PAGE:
'Business interrupted: The impacts of a security breach.' by AustCyber
It’s been a notable year for security across the globe, with events such as the WannaCry ransomware and NotPetya malware highlighting the potential for security breaches to make international headlines, compounding business disruption with reputational damage.
In Europe, 70 per cent of organisations we surveyed for the Telstra Security Report 2018 experienced business interruption due to a security breach at least once over the past year.
As part of our research for the report, we spoke to more than 1,250 security professionals, who told us their number one challenge is the ability to quickly detect and effectively respond to incidents. On top of this, almost one in three of the European security professionals interviewed estimated that their organisation responded to less than 10 per cent of the incidents they experienced over the last 12 months.
This reflects the increasing difficulty in detecting sophisticated threats such as APTs, as well as the sheer volume of alerts that pose a challenge for the limited resources of security teams.
Inconsistent availability of specialist skills also hampers the ability of organisations to respond effectively to new threats. 32 per cent of respondents identified keeping staff up-to-date with the evolving security landscape as a major challenge in their organisation.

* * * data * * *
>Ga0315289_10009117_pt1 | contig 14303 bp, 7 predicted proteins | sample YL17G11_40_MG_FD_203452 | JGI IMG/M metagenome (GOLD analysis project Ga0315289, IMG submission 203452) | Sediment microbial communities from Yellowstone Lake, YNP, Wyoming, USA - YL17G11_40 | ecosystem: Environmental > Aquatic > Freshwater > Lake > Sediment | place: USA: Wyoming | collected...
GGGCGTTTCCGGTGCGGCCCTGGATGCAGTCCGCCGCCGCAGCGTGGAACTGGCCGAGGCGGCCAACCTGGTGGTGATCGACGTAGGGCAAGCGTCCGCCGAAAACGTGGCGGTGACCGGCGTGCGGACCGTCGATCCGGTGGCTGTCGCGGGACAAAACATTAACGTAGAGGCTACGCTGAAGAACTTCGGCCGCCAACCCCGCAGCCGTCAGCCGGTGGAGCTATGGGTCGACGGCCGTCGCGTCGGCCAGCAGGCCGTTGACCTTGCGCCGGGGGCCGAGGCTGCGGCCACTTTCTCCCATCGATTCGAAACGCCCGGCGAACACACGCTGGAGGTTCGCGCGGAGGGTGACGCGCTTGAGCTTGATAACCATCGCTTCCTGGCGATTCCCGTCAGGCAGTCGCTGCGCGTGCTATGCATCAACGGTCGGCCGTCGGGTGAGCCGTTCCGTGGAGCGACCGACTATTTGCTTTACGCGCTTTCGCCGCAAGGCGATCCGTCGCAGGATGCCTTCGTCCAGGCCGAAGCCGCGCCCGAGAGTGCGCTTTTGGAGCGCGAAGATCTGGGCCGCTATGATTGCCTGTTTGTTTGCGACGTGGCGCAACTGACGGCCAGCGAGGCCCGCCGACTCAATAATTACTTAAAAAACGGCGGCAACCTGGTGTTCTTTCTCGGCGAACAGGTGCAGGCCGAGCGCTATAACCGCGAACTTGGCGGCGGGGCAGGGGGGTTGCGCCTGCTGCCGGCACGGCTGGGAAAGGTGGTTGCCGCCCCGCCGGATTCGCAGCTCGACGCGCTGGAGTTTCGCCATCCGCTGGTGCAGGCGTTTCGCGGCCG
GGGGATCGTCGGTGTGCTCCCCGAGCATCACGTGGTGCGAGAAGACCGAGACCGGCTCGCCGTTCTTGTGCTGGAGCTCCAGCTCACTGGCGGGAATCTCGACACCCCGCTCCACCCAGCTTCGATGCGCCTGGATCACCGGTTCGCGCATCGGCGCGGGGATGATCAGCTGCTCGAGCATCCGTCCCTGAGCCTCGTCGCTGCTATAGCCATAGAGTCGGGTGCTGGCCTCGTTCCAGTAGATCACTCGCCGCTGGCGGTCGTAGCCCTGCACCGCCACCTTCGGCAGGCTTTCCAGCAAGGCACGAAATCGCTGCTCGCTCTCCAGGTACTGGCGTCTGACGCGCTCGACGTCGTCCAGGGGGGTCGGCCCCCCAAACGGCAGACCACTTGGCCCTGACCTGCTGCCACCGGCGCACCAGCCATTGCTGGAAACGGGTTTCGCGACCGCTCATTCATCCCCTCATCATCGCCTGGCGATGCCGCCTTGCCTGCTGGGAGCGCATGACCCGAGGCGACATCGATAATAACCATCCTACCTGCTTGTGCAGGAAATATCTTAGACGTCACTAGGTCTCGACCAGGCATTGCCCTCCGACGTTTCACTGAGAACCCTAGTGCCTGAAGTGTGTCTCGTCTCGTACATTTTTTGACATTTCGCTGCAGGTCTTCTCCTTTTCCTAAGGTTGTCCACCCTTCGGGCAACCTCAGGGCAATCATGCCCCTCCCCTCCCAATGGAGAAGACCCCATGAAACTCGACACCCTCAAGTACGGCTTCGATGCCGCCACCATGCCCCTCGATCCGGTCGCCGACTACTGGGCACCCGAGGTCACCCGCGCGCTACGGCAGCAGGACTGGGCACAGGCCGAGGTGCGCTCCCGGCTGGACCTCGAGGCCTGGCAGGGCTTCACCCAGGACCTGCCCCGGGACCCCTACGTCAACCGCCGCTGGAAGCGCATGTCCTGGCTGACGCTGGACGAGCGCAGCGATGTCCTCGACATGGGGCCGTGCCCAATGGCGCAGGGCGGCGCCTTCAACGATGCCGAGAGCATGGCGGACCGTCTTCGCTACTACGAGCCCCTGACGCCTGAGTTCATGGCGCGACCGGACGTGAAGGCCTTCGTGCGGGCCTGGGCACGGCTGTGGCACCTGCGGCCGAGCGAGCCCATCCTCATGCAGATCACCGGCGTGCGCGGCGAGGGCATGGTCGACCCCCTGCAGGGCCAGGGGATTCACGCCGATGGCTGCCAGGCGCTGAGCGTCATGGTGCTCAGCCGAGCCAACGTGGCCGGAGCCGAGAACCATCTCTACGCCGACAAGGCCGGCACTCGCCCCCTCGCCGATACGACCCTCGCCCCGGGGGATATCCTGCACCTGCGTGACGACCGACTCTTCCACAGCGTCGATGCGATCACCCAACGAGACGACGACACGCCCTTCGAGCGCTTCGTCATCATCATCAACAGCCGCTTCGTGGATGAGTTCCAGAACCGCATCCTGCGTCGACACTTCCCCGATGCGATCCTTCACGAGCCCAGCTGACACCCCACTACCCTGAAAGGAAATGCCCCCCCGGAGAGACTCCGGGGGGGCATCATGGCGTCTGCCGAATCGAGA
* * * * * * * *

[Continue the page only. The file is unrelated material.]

Brace for impact
As the security landscape has evolved, so have the concerns of business. Rated fourth in 2016, this year our survey found that loss of productivity is now the primary business impacting concern among European respondents in the event of a breach, reflecting the increasing prevalence of incidents. Lost productivity can be expensive. Organisations have to bear costs such as wages, rents, utilities, etc. while operations have been disrupted, and also face the potential loss of revenue, for example when buyers are not able to complete purchases online.
After loss of productivity, corruption of business data and loss of intellectual property are also top concerns, reflecting the increasing importance of data in decision making and operations. These impacts will take on a greater prominence going forward as data becomes a key competitive difference for more businesses.
The coming year will likely also see heightened risk of reputational damage in light of the general public’s growing concern with data privacy and the mandatory breach reporting introduced via the Notifiable Data Breaches (NBD) scheme and the EU’s General Data Protection Regulation (GDPR).
In light of these potential threats to your business, it’s more important than ever before to know your data. At Telstra, we recommend the five knows of data protection as an effective baseline to understand your position.
The five knows are:
- Know the value of your data.
- Know who has access to your data.
- Know where your data is stored.
- Know who is protecting your data.
- Know how well your data is protected.
Download the Telstra Security Report 2018 now to find out how to better defend your organisation against threats, so you can focus on your business.